Winter in Mt Buffalo

I guess that’s what it’s like after living on the road..

Think of the variety of your own life. Consider the sheer abundance of everything surrounding you – you’re reading this on an LCD screen either stored in your pocket permanently or fixed to your desk at home, your desk at work, or your coffee table. Your home is adorned with a myriad of collectables, some you use frequently whilst others get dusted off every now-and-again..

Much of what you possess is beyond luxury to most of the human population of earth. Some countries of people struggle to eat, let alone sit down on a frosty sunday morning in a cafe nestled at the foot of the great dividing range to consider how lucky they are. Most of us understand this, yet struggle to maintain a strong appreciation for how fortunate we were to be brought up in the lucky country..

It isn’t something to be ashamed of – I believe it’s a simple human trait that anyone blessed with even minimal luxuries will eventually take them for granted within a generation or two. Think of your grandparents, and how they would use every skerrick of food in the cupboard, never wasting a scrap. Now, each of us own fridges stocked to overflowing and we choose ‘convenient’ eat-out options rather than figure a meal out for ourselves. Our grandparents would kept the lights off unless being in that particular room, to save on electricity and money. Now, we’ll design our houses around permanently alight fixtures – sometimes even on the outside when we’re not even home! Or, consider house sizes – my dad was brought up with five other brothers and sisters, and they shifted around the inner city with their folks from richmond to collingwood, from carlton to fitzroy. that’s eight to a (small inner city) house, and also probably the reason i chose to take up residency in the same areas myself. And, funnily enough, i never ventured further west than north melbourne, nor further south than the yarra river, just like dad. And now these days, homes are built two, three, four times the size as the nuclear family shrinks to four or five to a house..

It may be obvious but it remains important to explore – we live in a permanent state of sheer abundance, and the trend is demanding more on a daily basis. and we take it all for granted..

I’ve come to appreciate the simpler aspects of the world, and most importantly, my own backyard of victoria, by taking to the road and living a simpler, less-materialistic life (if you’d call it such). Take the past weekend – I lived out of the boot of my car, cooking meals on a gas-camp stove in picnic grounds in the ovens valley, sleeping on the back seat (it only takes a night to adjust), and putting off shaving until this evening..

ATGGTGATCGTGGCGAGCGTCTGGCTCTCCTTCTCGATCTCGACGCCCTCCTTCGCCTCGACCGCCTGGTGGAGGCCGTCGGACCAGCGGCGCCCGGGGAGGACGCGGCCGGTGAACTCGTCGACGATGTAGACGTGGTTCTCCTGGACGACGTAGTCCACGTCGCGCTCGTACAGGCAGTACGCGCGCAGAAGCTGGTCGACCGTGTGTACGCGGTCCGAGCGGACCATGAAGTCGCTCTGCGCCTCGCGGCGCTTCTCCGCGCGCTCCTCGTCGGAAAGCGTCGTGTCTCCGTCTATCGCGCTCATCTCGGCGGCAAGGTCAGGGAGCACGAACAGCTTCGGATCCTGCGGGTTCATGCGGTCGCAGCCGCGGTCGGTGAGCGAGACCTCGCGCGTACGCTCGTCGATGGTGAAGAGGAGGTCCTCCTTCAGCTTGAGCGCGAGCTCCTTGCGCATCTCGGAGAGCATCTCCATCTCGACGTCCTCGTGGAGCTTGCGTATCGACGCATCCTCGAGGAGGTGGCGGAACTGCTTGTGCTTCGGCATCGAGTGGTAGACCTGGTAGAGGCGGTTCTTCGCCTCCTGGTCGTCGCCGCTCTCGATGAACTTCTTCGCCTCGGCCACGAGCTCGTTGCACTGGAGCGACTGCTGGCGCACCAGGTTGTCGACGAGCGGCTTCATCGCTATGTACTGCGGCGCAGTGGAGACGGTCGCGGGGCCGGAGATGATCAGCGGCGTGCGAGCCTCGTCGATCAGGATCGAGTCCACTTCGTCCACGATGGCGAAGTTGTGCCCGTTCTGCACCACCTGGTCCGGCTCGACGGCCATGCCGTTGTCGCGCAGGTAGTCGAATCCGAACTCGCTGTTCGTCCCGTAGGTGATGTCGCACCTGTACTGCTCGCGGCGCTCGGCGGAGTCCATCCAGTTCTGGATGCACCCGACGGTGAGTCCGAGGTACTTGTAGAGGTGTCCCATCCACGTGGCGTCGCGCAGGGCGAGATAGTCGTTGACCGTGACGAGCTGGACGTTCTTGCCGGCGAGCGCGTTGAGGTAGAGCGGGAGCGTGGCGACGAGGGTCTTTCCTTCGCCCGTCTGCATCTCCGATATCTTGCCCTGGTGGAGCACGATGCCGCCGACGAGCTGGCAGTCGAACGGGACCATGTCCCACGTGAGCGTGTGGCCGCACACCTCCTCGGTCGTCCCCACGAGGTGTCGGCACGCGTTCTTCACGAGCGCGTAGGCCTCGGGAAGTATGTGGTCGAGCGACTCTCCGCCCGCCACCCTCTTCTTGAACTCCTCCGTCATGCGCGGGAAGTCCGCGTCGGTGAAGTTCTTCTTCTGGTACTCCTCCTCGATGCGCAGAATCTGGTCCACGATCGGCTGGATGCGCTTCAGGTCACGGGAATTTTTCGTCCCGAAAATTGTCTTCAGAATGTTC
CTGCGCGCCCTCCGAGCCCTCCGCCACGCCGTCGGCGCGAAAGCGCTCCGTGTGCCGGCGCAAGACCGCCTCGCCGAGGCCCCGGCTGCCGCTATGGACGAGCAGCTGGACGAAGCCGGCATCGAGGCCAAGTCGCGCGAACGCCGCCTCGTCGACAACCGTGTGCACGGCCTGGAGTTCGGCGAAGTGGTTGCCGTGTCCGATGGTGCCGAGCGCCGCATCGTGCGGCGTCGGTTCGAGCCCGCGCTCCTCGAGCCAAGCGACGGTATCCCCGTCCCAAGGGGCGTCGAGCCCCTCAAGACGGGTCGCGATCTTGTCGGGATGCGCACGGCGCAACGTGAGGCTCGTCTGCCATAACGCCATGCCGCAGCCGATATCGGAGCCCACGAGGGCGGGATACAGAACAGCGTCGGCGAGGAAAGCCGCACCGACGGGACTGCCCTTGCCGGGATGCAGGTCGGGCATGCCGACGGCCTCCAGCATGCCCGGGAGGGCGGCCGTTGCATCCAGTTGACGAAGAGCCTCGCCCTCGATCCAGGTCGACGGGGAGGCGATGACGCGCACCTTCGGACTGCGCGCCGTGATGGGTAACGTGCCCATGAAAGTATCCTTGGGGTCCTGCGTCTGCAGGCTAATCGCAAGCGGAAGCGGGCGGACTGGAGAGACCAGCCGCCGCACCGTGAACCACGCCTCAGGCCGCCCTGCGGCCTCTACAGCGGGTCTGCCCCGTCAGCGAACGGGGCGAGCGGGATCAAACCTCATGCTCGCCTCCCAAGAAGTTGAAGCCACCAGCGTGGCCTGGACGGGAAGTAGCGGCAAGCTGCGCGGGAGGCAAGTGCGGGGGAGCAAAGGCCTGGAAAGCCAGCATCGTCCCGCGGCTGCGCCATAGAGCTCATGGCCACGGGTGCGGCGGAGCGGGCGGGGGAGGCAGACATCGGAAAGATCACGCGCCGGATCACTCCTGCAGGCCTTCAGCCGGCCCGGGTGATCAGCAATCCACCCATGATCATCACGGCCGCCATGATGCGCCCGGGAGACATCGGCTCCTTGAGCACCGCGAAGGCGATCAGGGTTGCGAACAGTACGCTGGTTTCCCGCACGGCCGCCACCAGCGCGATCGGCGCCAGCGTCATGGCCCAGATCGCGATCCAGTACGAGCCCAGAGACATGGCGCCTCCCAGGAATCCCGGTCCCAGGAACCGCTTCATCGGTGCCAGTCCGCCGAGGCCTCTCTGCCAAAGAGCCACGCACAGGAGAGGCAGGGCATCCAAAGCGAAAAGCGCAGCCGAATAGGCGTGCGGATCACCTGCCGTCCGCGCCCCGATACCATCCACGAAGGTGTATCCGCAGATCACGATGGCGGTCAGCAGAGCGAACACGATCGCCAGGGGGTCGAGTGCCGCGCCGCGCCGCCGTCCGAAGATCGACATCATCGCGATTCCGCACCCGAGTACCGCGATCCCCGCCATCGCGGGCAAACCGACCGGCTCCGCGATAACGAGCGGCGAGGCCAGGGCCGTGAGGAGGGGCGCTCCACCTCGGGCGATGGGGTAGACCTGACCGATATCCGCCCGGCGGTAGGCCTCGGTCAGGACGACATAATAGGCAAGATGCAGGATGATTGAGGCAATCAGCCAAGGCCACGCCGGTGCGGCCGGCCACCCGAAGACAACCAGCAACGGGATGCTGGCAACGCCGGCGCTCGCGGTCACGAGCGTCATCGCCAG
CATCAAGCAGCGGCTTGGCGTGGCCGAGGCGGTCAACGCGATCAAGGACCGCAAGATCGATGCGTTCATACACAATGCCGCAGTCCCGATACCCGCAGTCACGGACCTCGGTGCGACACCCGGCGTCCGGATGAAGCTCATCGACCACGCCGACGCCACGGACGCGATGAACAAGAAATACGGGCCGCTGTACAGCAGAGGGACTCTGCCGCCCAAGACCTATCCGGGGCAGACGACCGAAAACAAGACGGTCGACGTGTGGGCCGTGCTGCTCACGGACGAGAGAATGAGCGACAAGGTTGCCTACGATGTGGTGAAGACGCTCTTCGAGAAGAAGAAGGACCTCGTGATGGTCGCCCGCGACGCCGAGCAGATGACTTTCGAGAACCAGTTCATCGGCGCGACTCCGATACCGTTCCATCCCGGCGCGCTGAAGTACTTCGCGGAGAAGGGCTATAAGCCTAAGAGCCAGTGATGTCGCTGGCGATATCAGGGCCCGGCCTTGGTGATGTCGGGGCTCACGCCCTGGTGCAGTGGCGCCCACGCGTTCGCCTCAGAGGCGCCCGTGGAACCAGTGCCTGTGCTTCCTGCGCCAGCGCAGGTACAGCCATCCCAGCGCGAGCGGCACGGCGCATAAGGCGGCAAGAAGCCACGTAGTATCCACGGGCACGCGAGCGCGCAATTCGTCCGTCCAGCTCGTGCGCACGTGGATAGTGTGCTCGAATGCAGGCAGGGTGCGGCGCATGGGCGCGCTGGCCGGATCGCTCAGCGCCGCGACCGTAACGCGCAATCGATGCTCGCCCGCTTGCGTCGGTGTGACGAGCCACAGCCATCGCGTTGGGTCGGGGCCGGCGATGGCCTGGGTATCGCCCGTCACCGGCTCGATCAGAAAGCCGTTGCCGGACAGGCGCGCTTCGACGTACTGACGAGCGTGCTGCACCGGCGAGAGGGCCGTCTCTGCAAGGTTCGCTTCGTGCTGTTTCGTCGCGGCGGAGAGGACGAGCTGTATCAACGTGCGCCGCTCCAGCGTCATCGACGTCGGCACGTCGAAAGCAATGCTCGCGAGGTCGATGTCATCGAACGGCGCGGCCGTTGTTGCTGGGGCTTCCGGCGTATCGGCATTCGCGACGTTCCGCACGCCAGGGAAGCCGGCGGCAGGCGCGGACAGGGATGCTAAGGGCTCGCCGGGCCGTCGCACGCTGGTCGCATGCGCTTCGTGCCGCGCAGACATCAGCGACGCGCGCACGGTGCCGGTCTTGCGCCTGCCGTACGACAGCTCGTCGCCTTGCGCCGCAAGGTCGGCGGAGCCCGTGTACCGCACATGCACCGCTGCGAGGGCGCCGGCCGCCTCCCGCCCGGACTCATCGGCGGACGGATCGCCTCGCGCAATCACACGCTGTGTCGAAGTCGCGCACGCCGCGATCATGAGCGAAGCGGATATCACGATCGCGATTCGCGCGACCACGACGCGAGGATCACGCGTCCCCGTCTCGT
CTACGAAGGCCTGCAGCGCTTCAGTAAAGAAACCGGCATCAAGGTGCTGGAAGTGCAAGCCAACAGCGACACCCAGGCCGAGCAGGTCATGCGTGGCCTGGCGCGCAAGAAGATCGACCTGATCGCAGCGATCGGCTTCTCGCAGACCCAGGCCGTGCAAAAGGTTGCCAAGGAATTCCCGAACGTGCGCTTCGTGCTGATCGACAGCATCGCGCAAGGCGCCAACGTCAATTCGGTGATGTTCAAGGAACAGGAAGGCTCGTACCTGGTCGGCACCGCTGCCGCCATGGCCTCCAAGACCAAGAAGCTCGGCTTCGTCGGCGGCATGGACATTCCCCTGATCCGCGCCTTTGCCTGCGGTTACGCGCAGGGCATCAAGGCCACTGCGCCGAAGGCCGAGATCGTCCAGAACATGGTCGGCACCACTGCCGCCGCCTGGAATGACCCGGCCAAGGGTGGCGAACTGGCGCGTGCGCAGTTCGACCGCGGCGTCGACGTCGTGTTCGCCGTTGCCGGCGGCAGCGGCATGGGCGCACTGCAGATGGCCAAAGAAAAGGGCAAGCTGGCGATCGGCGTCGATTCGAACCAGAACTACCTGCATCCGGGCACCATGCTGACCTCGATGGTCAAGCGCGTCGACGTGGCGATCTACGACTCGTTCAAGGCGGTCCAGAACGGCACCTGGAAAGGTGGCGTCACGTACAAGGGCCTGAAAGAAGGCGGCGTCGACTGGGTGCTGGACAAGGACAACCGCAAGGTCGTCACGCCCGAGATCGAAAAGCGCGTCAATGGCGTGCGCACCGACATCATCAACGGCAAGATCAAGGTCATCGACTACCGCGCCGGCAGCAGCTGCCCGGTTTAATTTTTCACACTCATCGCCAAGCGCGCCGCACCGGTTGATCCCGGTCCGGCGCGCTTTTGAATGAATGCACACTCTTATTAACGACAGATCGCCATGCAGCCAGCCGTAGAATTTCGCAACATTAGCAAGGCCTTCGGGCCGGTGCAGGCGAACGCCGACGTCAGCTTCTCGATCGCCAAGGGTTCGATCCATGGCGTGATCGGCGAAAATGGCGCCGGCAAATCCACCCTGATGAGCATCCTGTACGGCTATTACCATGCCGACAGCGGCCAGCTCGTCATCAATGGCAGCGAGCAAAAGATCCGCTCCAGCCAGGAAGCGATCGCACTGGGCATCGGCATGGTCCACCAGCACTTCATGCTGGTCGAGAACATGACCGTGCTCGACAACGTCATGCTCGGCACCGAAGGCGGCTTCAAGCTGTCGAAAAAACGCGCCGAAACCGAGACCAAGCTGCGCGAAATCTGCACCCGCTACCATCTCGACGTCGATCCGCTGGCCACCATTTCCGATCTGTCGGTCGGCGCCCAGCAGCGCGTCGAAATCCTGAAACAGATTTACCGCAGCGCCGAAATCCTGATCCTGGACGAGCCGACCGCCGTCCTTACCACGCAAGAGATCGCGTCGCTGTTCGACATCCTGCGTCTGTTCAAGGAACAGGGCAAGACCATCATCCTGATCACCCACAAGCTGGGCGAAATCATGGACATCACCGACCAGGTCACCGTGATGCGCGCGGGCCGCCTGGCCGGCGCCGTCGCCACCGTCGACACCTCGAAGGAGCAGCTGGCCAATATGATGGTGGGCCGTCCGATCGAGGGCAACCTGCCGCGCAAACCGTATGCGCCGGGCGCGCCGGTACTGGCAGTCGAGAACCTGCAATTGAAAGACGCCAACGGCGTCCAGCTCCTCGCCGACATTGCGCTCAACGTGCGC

Now, in the aforementioned cafe at the base of the great dividing range, I can sit in complete warmth (still with wet socks I’ll add) and enjoy the first warm drink I’ve had in three days now. Admittedly, this route of life isn’t prime for my dietary choices, but I’m happy as the positives much outweigh the negatives. Come the forty-eight hour mark I’m struck with a revitalised perspective on what it means to be lucky..

This leads me to contemplate the importance of a preserved natural world by first ignoring the biological and ecological significance, which surpasses human needs and instead focuses on the needs of all other living (and non-living) things on earth. Anyway, we know the icons of the australian landscape – the kangaroos, the emus, the echindas, the platypus, the burrunan dolphin – all each depend on a healthy world around them. it’s important to us because our culture depends wholly on a healthy world..

If we all offered ourselves a chance to experience something different that wasn’t a new television show. If instead of waking up in the same bed we do every day of the week we instead opened a tent fly to behold a land cloaked in fog or a river in winter flood. If we could all escape our lives a little more often, and appreciate the beauty (and absolute freedom) offered by the entirety of the great outdoors, then maybe we’d be beyond satisfied with the abundance that we are blessed with..

A cultural revival, as we return to the bush, to the sea, and to the mountains..

Our landscapes don’t teach us anything new, but instead remind us of what we’ve forgotten – that a simple life is such a quality life..


Photos from this trip over the incredibly beautiful plateau of Mt Buffalo can still be viewed here.

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